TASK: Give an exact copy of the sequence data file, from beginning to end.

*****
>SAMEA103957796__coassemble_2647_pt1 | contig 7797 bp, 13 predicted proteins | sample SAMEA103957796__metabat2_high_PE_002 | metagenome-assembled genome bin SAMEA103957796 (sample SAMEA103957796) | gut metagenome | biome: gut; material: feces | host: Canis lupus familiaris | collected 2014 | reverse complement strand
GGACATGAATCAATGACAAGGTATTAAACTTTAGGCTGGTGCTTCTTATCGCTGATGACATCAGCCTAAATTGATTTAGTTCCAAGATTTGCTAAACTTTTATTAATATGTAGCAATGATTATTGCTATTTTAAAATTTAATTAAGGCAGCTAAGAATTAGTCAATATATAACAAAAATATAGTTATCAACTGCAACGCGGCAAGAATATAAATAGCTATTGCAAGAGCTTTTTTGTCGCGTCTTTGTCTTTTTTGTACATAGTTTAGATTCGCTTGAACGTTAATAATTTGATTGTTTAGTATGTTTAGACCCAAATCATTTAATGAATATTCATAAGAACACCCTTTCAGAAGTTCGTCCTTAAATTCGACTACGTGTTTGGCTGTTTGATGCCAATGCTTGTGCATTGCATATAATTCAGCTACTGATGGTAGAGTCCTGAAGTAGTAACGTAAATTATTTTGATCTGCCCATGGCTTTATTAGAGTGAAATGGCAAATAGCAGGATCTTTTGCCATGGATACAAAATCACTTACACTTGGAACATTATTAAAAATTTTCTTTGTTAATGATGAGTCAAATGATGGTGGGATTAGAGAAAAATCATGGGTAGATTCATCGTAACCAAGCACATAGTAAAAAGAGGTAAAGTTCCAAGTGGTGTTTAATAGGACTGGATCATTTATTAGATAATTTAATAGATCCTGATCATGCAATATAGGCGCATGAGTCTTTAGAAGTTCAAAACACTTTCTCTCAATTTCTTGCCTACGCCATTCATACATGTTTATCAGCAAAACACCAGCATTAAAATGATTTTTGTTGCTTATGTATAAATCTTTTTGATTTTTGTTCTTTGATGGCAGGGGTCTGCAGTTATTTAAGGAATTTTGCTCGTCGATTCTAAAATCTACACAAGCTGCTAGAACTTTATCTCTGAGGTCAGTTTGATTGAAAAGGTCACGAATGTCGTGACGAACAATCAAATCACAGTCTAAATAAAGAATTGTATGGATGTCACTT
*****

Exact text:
>SAMEA103957796__coassemble_2647_pt1 | contig 7797 bp, 13 predicted proteins | sample SAMEA103957796__metabat2_high_PE_002 | metagenome-assembled genome bin SAMEA103957796 (sample SAMEA103957796) | gut metagenome | biome: gut; material: feces | host: Canis lupus familiaris | collected 2014 | reverse complement strand
GGACATGAATCAATGACAAGGTATTAAACTTTAGGCTGGTGCTTCTTATCGCTGATGACATCAGCCTAAATTGATTTAGTTCCAAGATTTGCTAAACTTTTATTAATATGTAGCAATGATTATTGCTATTTTAAAATTTAATTAAGGCAGCTAAGAATTAGTCAATATATAACAAAAATATAGTTATCAACTGCAACGCGGCAAGAATATAAATAGCTATTGCAAGAGCTTTTTTGTCGCGTCTTTGTCTTTTTTGTACATAGTTTAGATTCGCTTGAACGTTAATAATTTGATTGTTTAGTATGTTTAGACCCAAATCATTTAATGAATATTCATAAGAACACCCTTTCAGAAGTTCGTCCTTAAATTCGACTACGTGTTTGGCTGTTTGATGCCAATGCTTGTGCATTGCATATAATTCAGCTACTGATGGTAGAGTCCTGAAGTAGTAACGTAAATTATTTTGATCTGCCCATGGCTTTATTAGAGTGAAATGGCAAATAGCAGGATCTTTTGCCATGGATACAAAATCACTTACACTTGGAACATTATTAAAAATTTTCTTTGTTAATGATGAGTCAAATGATGGTGGGATTAGAGAAAAATCATGGGTAGATTCATCGTAACCAAGCACATAGTAAAAAGAGGTAAAGTTCCAAGTGGTGTTTAATAGGACTGGATCATTTATTAGATAATTTAATAGATCCTGATCATGCAATATAGGCGCATGAGTCTTTAGAAGTTCAAAACACTTTCTCTCAATTTCTTGCCTACGCCATTCATACATGTTTATCAGCAAAACACCAGCATTAAAATGATTTTTGTTGCTTATGTATAAATCTTTTTGATTTTTGTTCTTTGATGGCAGGGGTCTGCAGTTATTTAAGGAATTTTGCTCGTCGATTCTAAAATCTACACAAGCTGCTAGAACTTTATCTCTGAGGTCAGTTTGATTGAAAAGGTCACGAATGTCGTGACGAACAATCAAATCACAGTCTAAATAAAGAATTGTATGGATGTCACTT